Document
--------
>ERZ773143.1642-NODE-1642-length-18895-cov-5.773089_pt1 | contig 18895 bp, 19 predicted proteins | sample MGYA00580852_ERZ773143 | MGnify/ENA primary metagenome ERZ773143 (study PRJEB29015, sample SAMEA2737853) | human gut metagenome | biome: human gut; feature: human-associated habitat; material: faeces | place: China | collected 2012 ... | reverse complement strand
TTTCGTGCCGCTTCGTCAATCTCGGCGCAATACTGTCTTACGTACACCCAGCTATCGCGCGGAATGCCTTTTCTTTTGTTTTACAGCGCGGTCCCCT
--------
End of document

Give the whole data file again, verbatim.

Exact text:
>ERZ773143.1642-NODE-1642-length-18895-cov-5.773089_pt1 | contig 18895 bp, 19 predicted proteins | sample MGYA00580852_ERZ773143 | MGnify/ENA primary metagenome ERZ773143 (study PRJEB29015, sample SAMEA2737853) | human gut metagenome | biome: human gut; feature: human-associated habitat; material: faeces | place: China | collected 2012 ... | reverse complement strand
TTTCGTGCCGCTTCGTCAATCTCGGCGCAATACTGTCTTACGTACACCCAGCTATCGCGCGGAATGCCTTTTCTTTTGTTTTACAGCGCGGTCCCCT